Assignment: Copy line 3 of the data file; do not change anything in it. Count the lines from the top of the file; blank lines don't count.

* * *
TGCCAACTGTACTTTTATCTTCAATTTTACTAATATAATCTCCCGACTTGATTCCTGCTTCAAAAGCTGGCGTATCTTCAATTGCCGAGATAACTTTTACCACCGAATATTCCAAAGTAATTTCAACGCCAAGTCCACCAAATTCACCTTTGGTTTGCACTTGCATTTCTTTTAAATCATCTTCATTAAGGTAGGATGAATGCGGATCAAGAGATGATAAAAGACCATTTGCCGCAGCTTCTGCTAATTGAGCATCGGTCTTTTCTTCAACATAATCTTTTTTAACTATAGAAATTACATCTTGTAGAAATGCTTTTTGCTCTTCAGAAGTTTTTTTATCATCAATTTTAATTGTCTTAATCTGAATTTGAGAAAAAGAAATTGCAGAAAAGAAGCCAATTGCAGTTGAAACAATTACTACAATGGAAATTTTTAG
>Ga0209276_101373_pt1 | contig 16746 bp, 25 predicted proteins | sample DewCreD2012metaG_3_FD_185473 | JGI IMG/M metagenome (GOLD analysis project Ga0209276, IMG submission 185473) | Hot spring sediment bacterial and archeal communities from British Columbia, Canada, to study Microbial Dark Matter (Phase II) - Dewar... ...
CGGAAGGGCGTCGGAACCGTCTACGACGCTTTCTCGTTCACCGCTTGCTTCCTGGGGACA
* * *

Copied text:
CGGAAGGGCGTCGGAACCGTCTACGACGCTTTCTCGTTCACCGCTTGCTTCCTGGGGACA